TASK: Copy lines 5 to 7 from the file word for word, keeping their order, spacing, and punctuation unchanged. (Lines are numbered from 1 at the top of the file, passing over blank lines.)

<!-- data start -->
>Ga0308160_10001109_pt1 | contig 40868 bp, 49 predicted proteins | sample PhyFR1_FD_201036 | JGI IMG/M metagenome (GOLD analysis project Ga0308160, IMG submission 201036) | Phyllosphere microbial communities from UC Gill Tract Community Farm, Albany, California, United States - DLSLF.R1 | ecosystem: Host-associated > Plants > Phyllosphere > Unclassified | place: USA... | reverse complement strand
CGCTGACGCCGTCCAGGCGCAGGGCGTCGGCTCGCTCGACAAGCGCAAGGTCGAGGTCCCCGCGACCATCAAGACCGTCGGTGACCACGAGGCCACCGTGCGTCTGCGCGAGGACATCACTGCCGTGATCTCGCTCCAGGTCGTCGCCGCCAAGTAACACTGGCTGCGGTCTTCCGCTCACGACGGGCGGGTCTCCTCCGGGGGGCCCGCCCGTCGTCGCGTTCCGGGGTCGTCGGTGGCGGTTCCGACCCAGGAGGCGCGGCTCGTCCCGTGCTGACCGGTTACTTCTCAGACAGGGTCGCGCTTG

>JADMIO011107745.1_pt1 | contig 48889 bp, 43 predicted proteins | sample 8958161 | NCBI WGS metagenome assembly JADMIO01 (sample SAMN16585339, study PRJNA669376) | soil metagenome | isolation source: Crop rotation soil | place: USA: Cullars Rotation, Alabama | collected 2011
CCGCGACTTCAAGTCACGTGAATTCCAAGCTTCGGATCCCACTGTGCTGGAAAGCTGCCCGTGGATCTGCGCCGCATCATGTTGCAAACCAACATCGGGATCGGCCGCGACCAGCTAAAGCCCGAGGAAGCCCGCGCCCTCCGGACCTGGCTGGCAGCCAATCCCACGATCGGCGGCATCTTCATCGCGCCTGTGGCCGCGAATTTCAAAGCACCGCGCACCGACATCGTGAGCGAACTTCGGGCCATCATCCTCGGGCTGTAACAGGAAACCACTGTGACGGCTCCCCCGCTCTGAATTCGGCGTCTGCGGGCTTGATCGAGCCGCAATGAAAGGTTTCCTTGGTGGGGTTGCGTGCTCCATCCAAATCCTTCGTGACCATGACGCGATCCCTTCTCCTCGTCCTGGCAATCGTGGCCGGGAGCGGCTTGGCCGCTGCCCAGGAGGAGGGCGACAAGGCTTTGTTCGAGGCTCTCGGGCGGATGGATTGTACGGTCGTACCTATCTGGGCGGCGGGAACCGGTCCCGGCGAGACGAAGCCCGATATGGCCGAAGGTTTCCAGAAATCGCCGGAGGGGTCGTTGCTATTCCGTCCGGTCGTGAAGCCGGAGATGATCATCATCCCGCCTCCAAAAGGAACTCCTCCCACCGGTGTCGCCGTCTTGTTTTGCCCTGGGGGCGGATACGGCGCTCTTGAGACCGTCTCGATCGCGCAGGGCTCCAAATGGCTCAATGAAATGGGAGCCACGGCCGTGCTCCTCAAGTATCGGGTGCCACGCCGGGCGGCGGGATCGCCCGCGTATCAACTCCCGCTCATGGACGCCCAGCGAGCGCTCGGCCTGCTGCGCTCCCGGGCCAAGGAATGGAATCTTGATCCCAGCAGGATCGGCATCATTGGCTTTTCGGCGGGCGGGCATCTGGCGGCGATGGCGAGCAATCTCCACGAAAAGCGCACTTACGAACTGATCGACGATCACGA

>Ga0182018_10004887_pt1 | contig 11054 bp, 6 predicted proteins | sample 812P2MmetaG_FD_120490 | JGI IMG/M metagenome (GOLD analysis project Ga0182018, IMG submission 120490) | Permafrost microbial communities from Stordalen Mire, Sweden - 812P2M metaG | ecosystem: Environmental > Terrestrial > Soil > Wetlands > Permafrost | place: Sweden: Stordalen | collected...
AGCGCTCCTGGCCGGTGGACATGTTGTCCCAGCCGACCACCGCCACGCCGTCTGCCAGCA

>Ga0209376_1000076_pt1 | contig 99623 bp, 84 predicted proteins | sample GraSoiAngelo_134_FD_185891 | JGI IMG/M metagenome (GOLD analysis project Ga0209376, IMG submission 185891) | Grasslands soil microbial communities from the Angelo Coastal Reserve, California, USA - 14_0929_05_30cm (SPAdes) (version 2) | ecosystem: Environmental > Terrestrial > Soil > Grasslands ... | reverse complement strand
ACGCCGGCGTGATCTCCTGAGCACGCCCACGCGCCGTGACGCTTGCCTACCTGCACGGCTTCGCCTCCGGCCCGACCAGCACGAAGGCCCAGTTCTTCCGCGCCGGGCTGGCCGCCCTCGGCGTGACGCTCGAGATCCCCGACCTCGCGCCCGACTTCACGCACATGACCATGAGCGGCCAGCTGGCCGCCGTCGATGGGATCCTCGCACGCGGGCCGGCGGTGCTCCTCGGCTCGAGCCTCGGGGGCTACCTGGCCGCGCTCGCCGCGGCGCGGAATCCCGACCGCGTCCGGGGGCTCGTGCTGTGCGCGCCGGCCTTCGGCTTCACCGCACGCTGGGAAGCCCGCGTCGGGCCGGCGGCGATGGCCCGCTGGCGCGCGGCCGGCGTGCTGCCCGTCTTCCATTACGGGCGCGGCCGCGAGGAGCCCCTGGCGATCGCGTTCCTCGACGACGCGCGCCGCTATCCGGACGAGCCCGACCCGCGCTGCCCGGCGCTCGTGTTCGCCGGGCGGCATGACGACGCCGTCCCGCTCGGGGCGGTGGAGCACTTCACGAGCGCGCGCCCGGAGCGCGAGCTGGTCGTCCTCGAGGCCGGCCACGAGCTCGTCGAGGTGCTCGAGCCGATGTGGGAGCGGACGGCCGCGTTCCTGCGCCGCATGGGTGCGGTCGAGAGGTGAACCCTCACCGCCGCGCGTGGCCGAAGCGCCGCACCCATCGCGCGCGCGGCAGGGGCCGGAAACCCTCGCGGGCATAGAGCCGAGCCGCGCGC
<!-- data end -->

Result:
>Ga0182018_10004887_pt1 | contig 11054 bp, 6 predicted proteins | sample 812P2MmetaG_FD_120490 | JGI IMG/M metagenome (GOLD analysis project Ga0182018, IMG submission 120490) | Permafrost microbial communities from Stordalen Mire, Sweden - 812P2M metaG | ecosystem: Environmental > Terrestrial > Soil > Wetlands > Permafrost | place: Sweden: Stordalen | collected...
AGCGCTCCTGGCCGGTGGACATGTTGTCCCAGCCGACCACCGCCACGCCGTCTGCCAGCA

>Ga0209376_1000076_pt1 | contig 99623 bp, 84 predicted proteins | sample GraSoiAngelo_134_FD_185891 | JGI IMG/M metagenome (GOLD analysis project Ga0209376, IMG submission 185891) | Grasslands soil microbial communities from the Angelo Coastal Reserve, California, USA - 14_0929_05_30cm (SPAdes) (version 2) | ecosystem: Environmental > Terrestrial > Soil > Grasslands ... | reverse complement strand